Since the 1960s, the physical and psychological characteristics of workers and the demographic mixture of the workforce has changed significantly in the US and less dramatically in other industrialized countries. Ergonomic research and assessment tools such as Snook's tables, NIOSH's Lifting Equation (LE) and its European derivatives along with related good practices emerged in the 1970s – 90s. Concurrently, Safety, Health & Ergonomic (SH&E) researchers' and practitioners' primary focus was on industries with the majority of workers such as manufacturing, retail and office support.

In the past two decades, the SH&E community broadened their ergonomic focus to other non-manufacturing industries such as construction. For example, the Human Factors Society (HFS) which was formed in the 1960s, added "ergonomics" to its name in the 1990s when it joined the International Ergonomic Association (IEA) becoming the Human Factors and Ergonomics Society (HFES). In 2014, HFES continued to evolve and changed the scope of its "Industrial" Ergonomics Technical Group to "Occupational" Ergonomics Technical Group to include industries beyond manufacturing and retail. In 1998 the Building and Construction Technical Committee (BC-TC) was added to the IEA. Since 2000, improved collaboration between researchers and practitioners such as NIOSH's National Occupational Research Agenda (NORA) and Research to Practice (RtP) have provided encouragement to revise ergonomic assessment tools to better apply to industries.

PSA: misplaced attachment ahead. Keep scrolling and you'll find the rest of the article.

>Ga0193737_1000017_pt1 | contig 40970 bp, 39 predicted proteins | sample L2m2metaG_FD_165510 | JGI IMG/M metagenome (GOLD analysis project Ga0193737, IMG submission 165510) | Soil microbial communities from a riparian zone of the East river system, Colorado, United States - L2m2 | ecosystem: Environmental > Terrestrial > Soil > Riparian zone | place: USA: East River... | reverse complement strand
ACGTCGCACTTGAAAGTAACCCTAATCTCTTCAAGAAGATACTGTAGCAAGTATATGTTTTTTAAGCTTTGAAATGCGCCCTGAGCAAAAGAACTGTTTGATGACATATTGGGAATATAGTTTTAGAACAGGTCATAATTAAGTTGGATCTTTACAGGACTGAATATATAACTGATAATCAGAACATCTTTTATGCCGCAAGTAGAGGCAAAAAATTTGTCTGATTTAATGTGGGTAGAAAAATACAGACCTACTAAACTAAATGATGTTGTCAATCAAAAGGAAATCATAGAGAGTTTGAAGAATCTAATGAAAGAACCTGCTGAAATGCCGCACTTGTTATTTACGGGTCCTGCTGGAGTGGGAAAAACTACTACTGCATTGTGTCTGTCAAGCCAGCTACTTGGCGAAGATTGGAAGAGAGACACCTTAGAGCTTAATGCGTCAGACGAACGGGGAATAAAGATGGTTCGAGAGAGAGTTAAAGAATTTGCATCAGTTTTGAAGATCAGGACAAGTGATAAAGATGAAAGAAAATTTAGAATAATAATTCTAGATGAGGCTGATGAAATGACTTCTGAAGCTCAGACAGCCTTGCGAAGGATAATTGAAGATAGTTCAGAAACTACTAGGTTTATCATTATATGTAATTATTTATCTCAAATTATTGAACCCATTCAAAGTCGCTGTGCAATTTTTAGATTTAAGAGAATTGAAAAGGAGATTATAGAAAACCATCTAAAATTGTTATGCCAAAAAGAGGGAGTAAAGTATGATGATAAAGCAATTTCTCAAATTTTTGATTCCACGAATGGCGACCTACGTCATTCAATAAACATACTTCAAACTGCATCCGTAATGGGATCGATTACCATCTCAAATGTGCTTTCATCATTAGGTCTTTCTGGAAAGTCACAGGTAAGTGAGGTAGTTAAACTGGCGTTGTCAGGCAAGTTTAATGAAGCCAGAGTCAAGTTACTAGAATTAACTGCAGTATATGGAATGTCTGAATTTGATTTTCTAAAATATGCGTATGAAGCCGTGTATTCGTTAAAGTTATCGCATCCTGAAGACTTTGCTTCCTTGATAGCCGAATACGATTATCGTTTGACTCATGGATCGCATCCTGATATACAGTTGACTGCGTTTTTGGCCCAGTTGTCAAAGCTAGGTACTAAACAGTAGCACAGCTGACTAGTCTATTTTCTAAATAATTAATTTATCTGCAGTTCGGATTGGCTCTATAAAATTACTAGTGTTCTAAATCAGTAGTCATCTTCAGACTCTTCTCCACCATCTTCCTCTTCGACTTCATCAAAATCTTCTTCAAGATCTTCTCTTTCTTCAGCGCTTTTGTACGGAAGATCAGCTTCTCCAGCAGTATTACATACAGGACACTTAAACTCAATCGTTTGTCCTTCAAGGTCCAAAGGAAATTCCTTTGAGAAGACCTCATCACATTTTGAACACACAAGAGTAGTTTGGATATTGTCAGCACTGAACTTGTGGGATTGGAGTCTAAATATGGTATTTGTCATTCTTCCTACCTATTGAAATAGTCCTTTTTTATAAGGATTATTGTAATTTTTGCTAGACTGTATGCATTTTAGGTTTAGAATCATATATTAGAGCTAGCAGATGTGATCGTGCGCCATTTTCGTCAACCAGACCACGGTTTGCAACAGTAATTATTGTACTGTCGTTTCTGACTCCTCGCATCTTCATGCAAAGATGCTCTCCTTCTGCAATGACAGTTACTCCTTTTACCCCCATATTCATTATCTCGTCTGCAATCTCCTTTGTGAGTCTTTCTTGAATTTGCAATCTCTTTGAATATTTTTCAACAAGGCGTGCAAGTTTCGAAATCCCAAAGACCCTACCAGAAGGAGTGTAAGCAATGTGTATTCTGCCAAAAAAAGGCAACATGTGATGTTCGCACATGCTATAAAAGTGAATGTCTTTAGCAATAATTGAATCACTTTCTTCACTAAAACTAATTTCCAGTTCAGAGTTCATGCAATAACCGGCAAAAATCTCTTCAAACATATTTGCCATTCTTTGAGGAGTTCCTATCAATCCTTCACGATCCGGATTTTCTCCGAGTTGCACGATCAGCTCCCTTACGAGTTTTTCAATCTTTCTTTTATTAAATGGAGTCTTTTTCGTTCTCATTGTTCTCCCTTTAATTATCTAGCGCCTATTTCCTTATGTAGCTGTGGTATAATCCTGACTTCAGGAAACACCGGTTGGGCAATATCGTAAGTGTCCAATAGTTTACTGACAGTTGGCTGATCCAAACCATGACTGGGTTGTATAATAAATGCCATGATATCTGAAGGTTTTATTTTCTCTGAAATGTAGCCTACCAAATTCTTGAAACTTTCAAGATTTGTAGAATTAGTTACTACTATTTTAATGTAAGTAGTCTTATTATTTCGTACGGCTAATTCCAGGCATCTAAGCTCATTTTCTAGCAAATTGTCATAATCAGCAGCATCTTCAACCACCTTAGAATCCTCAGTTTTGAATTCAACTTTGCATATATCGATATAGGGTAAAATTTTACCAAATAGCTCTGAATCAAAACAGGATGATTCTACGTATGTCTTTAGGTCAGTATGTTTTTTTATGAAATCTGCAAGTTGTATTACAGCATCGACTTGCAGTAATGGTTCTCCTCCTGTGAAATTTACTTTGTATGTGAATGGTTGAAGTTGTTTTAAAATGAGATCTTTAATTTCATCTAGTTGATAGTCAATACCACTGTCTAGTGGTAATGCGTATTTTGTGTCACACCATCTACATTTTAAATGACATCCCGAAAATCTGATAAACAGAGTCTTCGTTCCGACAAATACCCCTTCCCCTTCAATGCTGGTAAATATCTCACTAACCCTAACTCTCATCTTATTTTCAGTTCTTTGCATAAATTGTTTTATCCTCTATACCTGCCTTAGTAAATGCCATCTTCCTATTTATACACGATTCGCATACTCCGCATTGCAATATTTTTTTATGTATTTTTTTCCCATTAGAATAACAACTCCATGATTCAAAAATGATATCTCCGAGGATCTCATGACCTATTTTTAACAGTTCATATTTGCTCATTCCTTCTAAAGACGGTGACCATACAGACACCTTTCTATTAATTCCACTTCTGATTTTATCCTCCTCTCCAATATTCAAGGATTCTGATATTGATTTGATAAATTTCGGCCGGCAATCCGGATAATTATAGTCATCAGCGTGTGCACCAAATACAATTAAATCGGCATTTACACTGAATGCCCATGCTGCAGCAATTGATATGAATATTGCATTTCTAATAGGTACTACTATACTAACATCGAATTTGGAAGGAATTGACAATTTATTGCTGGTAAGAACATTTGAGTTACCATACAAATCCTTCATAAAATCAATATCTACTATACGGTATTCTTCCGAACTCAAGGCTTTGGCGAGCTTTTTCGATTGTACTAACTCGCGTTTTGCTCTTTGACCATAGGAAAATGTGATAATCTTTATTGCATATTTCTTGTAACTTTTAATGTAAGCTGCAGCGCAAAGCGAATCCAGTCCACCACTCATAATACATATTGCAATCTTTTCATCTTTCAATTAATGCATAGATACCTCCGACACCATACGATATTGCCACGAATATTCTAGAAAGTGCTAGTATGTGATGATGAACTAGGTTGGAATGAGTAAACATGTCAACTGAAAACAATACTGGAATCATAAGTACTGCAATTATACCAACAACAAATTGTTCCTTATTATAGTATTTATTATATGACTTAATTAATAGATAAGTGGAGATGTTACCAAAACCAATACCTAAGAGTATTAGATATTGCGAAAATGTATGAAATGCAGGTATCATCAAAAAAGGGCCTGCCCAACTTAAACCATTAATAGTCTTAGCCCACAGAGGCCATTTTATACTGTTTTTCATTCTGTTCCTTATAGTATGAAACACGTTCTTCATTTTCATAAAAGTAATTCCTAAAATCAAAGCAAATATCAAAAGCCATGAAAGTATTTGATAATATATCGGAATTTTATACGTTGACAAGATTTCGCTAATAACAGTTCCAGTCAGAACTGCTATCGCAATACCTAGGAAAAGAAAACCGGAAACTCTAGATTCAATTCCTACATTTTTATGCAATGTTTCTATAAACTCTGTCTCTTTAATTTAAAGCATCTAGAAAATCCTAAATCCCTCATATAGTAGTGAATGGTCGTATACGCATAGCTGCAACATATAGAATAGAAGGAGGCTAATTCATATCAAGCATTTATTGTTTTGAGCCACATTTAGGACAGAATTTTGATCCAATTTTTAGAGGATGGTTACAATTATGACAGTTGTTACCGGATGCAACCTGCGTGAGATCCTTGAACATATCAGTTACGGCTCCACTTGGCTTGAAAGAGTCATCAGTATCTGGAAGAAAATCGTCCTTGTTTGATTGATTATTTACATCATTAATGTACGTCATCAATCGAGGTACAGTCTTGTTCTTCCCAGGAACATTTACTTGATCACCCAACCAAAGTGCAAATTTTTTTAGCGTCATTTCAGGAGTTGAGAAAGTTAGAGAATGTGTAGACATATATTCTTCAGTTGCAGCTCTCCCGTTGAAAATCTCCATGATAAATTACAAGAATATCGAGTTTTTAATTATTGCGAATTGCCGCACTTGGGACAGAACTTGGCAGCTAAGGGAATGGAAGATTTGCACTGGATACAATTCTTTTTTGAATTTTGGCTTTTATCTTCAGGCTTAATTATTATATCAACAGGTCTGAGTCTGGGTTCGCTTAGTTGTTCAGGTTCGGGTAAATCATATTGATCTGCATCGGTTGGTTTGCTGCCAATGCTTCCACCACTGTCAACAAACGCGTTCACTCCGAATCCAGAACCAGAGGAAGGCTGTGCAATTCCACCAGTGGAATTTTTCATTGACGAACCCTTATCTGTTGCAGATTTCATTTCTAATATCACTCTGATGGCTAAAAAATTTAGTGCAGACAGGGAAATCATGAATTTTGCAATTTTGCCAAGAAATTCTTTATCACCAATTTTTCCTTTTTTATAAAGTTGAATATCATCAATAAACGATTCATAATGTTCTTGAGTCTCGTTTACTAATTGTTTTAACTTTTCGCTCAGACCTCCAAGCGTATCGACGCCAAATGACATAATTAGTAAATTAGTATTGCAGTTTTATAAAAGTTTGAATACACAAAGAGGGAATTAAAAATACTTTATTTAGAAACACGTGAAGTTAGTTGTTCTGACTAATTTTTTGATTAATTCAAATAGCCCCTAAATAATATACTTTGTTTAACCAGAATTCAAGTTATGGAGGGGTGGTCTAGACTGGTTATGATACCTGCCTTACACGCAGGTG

The process of researching the interaction of physical, psychological and demographic characteristics of workers and the work environment in order to develop good practices can take decades. Preliminary research done in recent years suggests the characteristics and demographics of today's workers have changed significantly and the conclusions, assessment tools and good practices are lagging behind those changes. A new strategy which the authors call "Ergonomic Action Level (EAL)" is needed so good practices anticipate the demographic makeup & psychophysical capacity of today's workers and are designed into today's worksites using Prevention through Design (PtD) techniques.

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